Randy Hall | Staff Writer/Editor | Friday, January 19, 2007
While the mainstream media is focused on the Iraq war, this ongoing silent war is "taking its toll in lives and domestic tranquility," said Jim Gilchrist, founder of the Minuteman Project.
"Since 9/11 alone, about 45,000 U.S. residents have been killed in action via homicide or manslaughter at the hands of illegal aliens, and about another quarter of a million to 300,000 have been wounded," Gilchrist told Cybercast News Service in an interview.
Gilchrist said he used the terms "killed in action" and "wounded" intentionally "because essentially, we have a war going on here that's not a declared war, that's not a conventional war, but it is costing us 9,000 lives a year."
That amounted to "about 15 times the rate of KIAs [soldiers killed in action] in Iraq," he said.
Gilchrist said the financial cost was also significant.
Welfare benefit programs used strictly by the illegal immigration population were costing "$400 billion a year - that's four times the annual cost of the war in Iraq," he argued.
Those funds were being spent on "a plethora of related welfare and benefit-type programs, including medication, education, housing, HUD subsidies, Social Security, all that stuff," Gilchrist said.
"Our coffers are being plundered by those who don't deserve them," he noted. "Those programs were earmarked for American citizens."
He said that figure did not include another half-trillion dollars lost each year "due to payroll and income tax fraud from the underground economy created by having 30 million illegal aliens in the United States."
Gilchrist conceded that not all illegal immigrants were working and that not all who are working were doing so "under the table."
"But a good portion of them are, and because they're staying under the radar, no one knows who they are, where they are or what their intentions are."
Estimates of the number of illegal aliens in the U.S. vary considerably, but the Center for Immigration Studies (CIS) said the numbers cited by Gilchrist "sound about right."
On the costs to the U.S. economy of illegal immigration, the CIS estimates federal costs per year at only $10.6 billion but notes that the vast majority of costs are incurred at the local and state levels.
Crime statistics relating to illegal immigrants are hazy, but on his website, Rep. Steve King (R-Iowa) says that 12 homicides and 13 drunk driving deaths a day are attributed to illegal aliens.
In testimony before the House Judiciary Committee immigration subcommittee in 2005, Manhattan Institute Senior Fellow Heather Mac Donald said that in Los Angeles, 95 percent of all outstanding warrants for homicide and up to two-thirds of all fugitive felony warrants in the first half of the previous year targeted illegal aliens.
Representatives from the National Council of La Raza and the National Immigration Forum declined requests for comment on this article.
According to the Americas Project at the Center for American Progress, the U.S. is "making a futile attempt at using Border Patrol agents and physical barriers to regulate our labor market."
"This massive misapplication of resources fails to make us safer and will not be remedied through appeals to fear, symbolism or by throwing good money after bad," project director Dan Restrepo says on the center's website.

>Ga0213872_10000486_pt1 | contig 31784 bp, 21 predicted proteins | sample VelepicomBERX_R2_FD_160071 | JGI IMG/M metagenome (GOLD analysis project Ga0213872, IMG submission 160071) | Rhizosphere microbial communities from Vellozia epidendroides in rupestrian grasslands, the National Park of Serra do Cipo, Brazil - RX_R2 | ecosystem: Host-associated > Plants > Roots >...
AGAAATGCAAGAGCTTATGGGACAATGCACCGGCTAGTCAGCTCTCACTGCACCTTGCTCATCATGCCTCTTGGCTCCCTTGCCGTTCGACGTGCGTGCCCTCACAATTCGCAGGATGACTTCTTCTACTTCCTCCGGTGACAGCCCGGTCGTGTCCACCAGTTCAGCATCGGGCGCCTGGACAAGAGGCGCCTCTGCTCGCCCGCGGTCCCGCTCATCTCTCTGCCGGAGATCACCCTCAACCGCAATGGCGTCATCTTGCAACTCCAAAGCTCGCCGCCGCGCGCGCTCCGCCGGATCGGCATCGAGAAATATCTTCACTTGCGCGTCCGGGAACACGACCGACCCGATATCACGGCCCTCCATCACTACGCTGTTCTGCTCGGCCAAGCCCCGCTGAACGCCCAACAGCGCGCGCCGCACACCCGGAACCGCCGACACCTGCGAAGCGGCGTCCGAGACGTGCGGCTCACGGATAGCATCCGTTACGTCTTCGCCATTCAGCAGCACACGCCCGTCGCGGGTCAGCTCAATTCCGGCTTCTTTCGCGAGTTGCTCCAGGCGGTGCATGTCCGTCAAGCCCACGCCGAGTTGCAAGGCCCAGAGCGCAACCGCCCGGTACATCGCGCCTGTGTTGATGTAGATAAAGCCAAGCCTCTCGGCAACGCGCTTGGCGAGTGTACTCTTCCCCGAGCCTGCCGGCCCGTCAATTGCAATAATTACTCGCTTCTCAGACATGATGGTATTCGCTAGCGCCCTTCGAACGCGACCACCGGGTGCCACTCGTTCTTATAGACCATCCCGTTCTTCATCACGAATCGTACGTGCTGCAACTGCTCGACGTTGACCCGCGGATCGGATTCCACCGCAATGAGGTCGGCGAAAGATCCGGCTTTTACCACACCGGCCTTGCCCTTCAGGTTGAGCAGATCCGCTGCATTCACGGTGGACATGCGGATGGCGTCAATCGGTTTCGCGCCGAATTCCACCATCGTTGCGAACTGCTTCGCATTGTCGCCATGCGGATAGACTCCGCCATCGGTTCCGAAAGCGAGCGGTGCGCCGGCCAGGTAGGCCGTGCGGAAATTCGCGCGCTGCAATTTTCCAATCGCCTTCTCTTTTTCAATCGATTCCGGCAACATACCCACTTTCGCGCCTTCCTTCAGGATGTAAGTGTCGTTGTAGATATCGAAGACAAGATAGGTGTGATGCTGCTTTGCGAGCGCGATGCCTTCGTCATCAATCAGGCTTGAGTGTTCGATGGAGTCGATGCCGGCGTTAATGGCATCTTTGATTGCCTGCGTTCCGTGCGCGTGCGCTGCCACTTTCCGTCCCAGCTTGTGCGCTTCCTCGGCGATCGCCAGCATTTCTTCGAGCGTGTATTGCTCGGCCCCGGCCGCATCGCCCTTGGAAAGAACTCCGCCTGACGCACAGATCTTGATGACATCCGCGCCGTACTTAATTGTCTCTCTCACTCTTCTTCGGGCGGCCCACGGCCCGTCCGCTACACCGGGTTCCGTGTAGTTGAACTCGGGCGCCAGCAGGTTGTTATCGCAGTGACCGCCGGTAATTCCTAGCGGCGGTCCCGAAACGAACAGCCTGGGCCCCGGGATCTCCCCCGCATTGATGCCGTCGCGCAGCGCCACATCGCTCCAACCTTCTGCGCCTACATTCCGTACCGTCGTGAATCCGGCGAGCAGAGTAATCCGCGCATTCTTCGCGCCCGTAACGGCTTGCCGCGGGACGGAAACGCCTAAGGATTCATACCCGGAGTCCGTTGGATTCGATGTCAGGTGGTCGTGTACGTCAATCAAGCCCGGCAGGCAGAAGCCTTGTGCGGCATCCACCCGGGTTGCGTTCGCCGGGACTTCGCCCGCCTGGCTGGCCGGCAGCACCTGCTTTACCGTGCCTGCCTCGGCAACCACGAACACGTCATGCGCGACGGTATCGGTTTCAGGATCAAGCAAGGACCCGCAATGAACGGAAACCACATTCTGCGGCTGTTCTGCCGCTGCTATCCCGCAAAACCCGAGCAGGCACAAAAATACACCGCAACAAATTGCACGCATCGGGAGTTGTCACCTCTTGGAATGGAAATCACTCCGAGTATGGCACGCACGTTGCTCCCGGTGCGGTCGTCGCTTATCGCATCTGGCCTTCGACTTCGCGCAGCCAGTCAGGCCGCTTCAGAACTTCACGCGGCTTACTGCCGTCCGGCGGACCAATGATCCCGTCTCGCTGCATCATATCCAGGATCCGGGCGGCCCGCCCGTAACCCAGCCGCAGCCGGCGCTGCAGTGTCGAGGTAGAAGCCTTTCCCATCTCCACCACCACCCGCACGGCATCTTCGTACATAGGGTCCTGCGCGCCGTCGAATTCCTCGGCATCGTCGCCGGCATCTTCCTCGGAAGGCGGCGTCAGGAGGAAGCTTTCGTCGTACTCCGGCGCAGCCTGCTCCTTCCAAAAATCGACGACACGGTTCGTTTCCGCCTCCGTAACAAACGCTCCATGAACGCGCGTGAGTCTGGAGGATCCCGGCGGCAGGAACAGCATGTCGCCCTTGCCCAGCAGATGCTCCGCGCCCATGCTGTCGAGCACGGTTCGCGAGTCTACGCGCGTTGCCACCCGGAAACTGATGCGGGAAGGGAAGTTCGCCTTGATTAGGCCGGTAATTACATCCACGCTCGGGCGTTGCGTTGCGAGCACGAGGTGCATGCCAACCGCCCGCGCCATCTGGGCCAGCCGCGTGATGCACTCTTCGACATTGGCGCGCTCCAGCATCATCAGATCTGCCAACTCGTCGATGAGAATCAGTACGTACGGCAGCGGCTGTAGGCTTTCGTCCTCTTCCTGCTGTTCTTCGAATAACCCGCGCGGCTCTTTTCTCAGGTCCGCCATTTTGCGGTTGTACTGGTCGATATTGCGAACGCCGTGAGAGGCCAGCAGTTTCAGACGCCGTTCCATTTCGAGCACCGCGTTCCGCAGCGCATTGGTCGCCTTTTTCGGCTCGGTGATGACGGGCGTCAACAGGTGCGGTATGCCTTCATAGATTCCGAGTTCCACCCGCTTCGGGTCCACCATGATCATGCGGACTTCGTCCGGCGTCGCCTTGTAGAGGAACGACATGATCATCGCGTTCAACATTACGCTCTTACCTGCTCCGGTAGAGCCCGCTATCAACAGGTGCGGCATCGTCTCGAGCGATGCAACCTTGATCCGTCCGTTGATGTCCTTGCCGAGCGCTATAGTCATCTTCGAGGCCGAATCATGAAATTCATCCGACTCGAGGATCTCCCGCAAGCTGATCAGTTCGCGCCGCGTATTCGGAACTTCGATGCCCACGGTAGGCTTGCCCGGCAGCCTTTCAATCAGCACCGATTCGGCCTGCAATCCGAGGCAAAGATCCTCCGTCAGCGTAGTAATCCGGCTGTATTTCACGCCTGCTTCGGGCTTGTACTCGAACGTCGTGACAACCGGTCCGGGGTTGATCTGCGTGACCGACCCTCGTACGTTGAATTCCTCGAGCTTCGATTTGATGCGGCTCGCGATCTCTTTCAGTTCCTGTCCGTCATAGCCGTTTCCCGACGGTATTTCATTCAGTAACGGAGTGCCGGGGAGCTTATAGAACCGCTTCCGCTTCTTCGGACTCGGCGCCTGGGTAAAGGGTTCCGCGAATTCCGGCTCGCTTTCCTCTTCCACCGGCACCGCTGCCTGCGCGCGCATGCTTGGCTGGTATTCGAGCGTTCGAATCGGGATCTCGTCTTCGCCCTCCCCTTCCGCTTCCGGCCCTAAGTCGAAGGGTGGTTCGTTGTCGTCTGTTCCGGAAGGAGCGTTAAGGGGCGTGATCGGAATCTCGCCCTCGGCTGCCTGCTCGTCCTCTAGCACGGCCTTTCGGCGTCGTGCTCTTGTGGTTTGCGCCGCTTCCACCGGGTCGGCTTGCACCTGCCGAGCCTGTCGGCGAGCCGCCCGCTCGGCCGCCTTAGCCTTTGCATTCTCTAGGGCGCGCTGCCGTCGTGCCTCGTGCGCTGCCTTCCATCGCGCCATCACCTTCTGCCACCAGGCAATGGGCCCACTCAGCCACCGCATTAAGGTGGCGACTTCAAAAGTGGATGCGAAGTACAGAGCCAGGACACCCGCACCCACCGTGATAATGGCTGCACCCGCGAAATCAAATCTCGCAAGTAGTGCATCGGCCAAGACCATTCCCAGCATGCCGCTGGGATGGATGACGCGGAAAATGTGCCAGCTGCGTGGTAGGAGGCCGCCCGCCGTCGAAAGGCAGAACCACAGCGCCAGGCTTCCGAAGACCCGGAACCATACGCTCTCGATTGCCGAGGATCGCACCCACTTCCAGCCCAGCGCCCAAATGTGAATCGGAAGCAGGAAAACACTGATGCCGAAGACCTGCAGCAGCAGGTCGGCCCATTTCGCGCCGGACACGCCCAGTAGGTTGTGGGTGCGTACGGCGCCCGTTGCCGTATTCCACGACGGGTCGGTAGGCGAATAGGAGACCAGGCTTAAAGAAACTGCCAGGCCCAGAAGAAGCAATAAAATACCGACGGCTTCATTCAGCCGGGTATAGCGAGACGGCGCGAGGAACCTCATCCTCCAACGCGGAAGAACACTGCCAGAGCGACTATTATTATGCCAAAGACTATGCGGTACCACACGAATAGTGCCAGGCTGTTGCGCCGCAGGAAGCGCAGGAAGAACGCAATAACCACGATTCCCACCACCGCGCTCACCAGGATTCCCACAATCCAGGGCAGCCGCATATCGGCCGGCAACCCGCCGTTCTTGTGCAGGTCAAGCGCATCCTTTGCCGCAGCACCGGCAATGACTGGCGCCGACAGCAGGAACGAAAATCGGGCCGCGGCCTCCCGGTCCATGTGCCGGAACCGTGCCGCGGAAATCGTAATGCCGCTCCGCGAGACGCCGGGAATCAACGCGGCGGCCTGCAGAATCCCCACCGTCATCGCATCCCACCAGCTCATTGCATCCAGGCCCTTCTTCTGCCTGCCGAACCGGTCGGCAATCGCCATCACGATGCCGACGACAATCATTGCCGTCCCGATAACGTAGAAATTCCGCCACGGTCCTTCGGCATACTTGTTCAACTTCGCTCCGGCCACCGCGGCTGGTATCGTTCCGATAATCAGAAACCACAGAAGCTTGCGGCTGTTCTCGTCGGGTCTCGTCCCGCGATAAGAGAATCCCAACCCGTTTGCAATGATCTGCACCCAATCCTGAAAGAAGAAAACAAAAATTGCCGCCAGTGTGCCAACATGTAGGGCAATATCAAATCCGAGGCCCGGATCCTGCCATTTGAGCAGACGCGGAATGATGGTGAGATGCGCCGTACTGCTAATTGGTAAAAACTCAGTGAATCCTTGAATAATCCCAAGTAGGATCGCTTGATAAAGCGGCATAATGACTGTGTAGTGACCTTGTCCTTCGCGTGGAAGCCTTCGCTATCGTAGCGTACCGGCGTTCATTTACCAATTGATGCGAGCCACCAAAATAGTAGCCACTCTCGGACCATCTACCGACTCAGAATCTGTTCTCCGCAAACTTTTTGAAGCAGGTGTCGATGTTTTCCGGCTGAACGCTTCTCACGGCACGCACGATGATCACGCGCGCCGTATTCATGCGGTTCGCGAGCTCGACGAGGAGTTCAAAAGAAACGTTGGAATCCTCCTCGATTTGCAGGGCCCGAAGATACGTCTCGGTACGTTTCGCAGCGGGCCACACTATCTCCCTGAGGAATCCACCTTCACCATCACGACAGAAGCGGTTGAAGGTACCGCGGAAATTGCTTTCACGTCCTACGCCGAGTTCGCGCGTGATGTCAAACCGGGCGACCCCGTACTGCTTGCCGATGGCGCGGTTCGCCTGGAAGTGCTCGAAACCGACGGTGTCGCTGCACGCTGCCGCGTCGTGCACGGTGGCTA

"A safer, modern immigration system must combine border and workplace enforcement with mechanisms to regulate future flows of immigrants into our country and allow the 12 million undocumented already here to emerge from the shadows," he added.
Gilchrist, a 56-year-old Marine veteran who received a Purple Heart for wounds sustained during the Vietnam War, founded the Minuteman Project in 2004 after "years of frustrated efforts trying to get a neglectful U.S. government to simply enforce existing immigration laws."
The Minuteman Project describes itself as a "citizens' vigilance operation." Its main activity is to monitor the flow of illegal immigrants across the U.S. border from Mexico, though the group also promotes proactive enforcement of the nation's immigration laws.
As Cybercast News Service previously reported, the group has been opposed by the League of United Latin American Citizens (LULAC), which a year ago accused the group of being "racists" and "cowards."
Earlier this month, Brent Wilkes, national executive director of LULAC, told Cybercast News Service that the Minuteman Project consisted of "pretty crazy folks."
Gilchrist dismissed such accusations as "so ridiculous they hardly even merit a reply. If Wilkes would go to my website, he'd see that we're a multi-ethnic - and I repeat, a multi-ethnic - immigration law-enforcement advocacy group."
"My problem is not with legal immigrants. My grandparents were legal immigrants from Greece, Germany and England," he said, adding that charges of racism are "the last resort of a scoundrel losing an argument."
Still, Gilchrist said he sees a hopeful future regarding illegal immigration, in part because "the Minuteman Project is going to force debate on this issue."
"Immigration is still strong in the hearts and minds of Americans, because it goes right to the preservation of our sovereignty," Gilchrist added. "We just want to preserve a civilized society under the rule of law, under the First Amendment. That's the way the Founding Fathers set it up."
Gilchrist also noted another sign of the group's progress. "We've got a guy who wants to start a chapter up in Canada. He'll be the first non-American to be part of the Minuteman Project."
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